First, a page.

The exam is an all-morning affair that involves a 15-task practical exam on an actual person, while evaluators watch for proper technique, personal hygiene and safety.
It’s followed immediately by multiple choice questions that test the student’s practical knowledge. (Sample question: For a comfortable sitting posture, keep the soles of the feet: a) on the floor, b) crossed, c) extended or d) elevated.)
If they pass both of the tests — and in the past two years, 14 out of 16 Tech students have accomplished this — they receive their license that day. They could be hired by a salon that afternoon.
Wiles, who has run a Florence salon for 31 years and is in her fifth year teaching at Tech, said she can recognize good work in the business. Her students are trained to do good work.
“This is professional level,” she said. “We actually have five students within the last two years that are working in local hair salons behind the chair.”
Coutu, a Fitchburg native who graduated from Montachusett Regional Vocational Technical School’s cosmetology program in 2000, joined Wiles three years ago. Together, the two have been working to give their students more exposure: through community events and outreach, field trips to malls and businesses and job shadow days at local salons.
Going through the program
The program currently enrolls 33 students, including two males. Thirteen freshmen were accepted into the program, the largest in recent history, instructors said.
After an exploratory semester, freshmen begin their work at the end of January. Wiles gives students a safety quiz and begins teaching them basic theory. Students read chapters from a textbook (the topic on this week was “Bacteriology”) and complete homework assignments, leading up to a test each Friday.
Coutu teaches sophomores the fundamentals of their practical assignments. With mannequins in hand, they’ll learn together how to cut hair — going one step at a time, as a group, while Coutu walks around and inspects progress. They’ll learn the basics of things like manicures, facials and braiding, and begin logging hours by working on their classmates or the mannequin heads.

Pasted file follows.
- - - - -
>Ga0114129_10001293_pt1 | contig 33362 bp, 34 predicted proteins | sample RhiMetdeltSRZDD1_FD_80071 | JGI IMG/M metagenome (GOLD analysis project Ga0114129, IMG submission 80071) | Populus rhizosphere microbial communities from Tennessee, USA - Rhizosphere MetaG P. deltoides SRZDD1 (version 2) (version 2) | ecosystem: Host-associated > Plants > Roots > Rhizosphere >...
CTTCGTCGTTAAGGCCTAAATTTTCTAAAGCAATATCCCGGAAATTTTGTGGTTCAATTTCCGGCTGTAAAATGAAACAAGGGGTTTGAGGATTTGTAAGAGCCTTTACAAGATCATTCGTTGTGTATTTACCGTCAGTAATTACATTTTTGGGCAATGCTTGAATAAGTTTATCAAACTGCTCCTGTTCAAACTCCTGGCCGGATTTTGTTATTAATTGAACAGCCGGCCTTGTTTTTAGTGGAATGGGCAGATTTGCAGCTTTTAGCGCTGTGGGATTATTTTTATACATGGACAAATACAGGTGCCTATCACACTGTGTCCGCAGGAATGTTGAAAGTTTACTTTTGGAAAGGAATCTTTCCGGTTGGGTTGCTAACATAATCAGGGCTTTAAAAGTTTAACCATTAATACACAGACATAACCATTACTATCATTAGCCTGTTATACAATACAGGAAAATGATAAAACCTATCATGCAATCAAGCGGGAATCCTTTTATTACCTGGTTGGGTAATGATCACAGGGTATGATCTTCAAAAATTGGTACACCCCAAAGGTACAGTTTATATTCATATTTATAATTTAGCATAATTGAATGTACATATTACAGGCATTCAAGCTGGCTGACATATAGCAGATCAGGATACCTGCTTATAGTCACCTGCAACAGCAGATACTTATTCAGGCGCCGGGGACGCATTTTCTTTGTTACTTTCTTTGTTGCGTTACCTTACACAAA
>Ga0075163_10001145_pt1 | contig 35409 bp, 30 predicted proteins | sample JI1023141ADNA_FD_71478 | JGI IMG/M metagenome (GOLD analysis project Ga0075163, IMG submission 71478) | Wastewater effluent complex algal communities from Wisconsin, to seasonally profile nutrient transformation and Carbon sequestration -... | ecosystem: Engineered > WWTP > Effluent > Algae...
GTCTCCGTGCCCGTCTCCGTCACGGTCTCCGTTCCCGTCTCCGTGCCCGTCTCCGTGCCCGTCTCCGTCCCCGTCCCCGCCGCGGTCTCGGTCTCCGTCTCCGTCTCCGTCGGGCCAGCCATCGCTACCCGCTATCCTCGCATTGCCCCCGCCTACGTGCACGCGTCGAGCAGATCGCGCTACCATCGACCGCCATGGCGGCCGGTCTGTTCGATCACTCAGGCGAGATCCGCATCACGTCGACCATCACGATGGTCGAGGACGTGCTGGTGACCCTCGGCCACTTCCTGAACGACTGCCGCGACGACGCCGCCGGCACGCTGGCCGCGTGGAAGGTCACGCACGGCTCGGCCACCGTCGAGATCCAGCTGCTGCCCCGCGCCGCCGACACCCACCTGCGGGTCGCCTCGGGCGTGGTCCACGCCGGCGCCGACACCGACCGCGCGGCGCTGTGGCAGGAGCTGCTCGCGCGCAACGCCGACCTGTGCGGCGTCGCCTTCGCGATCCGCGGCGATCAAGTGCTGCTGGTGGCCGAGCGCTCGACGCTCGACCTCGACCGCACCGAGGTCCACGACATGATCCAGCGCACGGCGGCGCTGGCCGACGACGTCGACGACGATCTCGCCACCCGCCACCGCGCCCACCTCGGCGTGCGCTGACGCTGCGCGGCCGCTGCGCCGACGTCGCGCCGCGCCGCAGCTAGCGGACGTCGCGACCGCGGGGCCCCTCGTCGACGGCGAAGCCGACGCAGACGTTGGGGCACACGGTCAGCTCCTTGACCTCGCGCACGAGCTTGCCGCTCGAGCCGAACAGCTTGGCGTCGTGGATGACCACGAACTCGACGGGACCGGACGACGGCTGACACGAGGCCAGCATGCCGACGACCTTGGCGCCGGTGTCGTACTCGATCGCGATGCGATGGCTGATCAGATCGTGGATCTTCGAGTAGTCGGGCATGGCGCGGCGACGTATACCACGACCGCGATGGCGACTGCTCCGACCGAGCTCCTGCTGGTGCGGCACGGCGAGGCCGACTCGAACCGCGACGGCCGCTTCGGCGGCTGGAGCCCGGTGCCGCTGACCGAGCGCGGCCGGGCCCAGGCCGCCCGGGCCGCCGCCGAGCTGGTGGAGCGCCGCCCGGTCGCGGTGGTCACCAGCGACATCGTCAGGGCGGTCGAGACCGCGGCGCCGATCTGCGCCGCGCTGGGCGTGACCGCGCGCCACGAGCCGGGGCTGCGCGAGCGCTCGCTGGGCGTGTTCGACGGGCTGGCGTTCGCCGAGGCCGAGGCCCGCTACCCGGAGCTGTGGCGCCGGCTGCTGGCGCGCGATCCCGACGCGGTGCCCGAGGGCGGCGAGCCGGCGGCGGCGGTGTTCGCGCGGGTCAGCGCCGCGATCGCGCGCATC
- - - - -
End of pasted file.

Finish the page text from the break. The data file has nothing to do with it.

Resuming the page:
By their junior years, Wiles challenges them with daily practical assignments — a certain type of haircut, a certain style or braiding pattern. With clipboard in hand, she’ll walk around the working stations, writing down what each student is working on to add to their hourly totals.
And this is the year where students perform their first haircuts on actual people, which, for some, can be pretty terrifying.
“I won’t leave their side,” said Wiles. “We’ve had a few students, they’re so scared that they refuse ... I’ll kind of give them one “Get Out of Jail Free” card.”
The school’s “privilege pass” program — where students can get out of their academic classes and pay $5 for a haircut — puts more pressure on the cosmetology students.
“Now they’re doing it on peers. (If) something goes wrong, by the time they get to lunch, the whole school knows about it,” Wiles said.
But the instructors have said that the haircuts generally go well, albeit longer than normal ones. The shop has a loyal clientele who come regularly and have referred the school to others, they said.
Seniors continue their practical assignments but also work on building their resume and preparing to enter the workforce.
Once students get their licenses, they have the option to go on “co-op” and get paid to work at salons during their shop week. No seniors are currently doing this, said Coutu, but it’s something the school will be working on with local salons in the coming months.
One senior is already licensed and three more may be next month.
Schedule an appointment
Community members can schedule appointments for weekday mornings by calling 413-863-9561. Clients sign a waiver form saying they understand the possible risks that come from the student-administered service.
Prices vary: $8 minimum for clipper cut, $9 for a haircut, $10 for reconditioning with shampoo, $12 for a facial, $7 for a manicure and $20 for a pedicure.
A full price list is available on the Tech school’s website: www.fcts.org.
Staff reporter Chris Shores started at The Recorder in 2012. He covers education and health and human services. He can be reached at firstname.lastname@example.org or 413-772-0261, ext. 264. His website is www.chrisshores.com.
Staff photographer Paul Franz has worked for The Recorder since 1988. He can be reached at email@example.com or 413-772-0261 Ext. 266. His website is www.franzphoto.com.